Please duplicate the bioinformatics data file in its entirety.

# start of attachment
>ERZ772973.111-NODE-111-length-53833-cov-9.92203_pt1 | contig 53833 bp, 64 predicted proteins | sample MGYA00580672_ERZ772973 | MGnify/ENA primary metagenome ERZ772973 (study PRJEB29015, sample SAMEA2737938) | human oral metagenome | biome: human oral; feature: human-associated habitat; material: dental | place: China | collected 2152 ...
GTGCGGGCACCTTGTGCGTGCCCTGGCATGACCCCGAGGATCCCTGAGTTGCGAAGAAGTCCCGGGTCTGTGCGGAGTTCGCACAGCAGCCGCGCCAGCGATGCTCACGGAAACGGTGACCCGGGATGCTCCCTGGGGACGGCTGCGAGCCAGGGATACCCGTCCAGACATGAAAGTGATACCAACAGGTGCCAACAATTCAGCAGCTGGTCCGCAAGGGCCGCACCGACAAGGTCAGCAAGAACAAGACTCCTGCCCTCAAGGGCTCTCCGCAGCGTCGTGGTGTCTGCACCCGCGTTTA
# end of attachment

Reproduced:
>ERZ772973.111-NODE-111-length-53833-cov-9.92203_pt1 | contig 53833 bp, 64 predicted proteins | sample MGYA00580672_ERZ772973 | MGnify/ENA primary metagenome ERZ772973 (study PRJEB29015, sample SAMEA2737938) | human oral metagenome | biome: human oral; feature: human-associated habitat; material: dental | place: China | collected 2152 ...
GTGCGGGCACCTTGTGCGTGCCCTGGCATGACCCCGAGGATCCCTGAGTTGCGAAGAAGTCCCGGGTCTGTGCGGAGTTCGCACAGCAGCCGCGCCAGCGATGCTCACGGAAACGGTGACCCGGGATGCTCCCTGGGGACGGCTGCGAGCCAGGGATACCCGTCCAGACATGAAAGTGATACCAACAGGTGCCAACAATTCAGCAGCTGGTCCGCAAGGGCCGCACCGACAAGGTCAGCAAGAACAAGACTCCTGCCCTCAAGGGCTCTCCGCAGCGTCGTGGTGTCTGCACCCGCGTTTA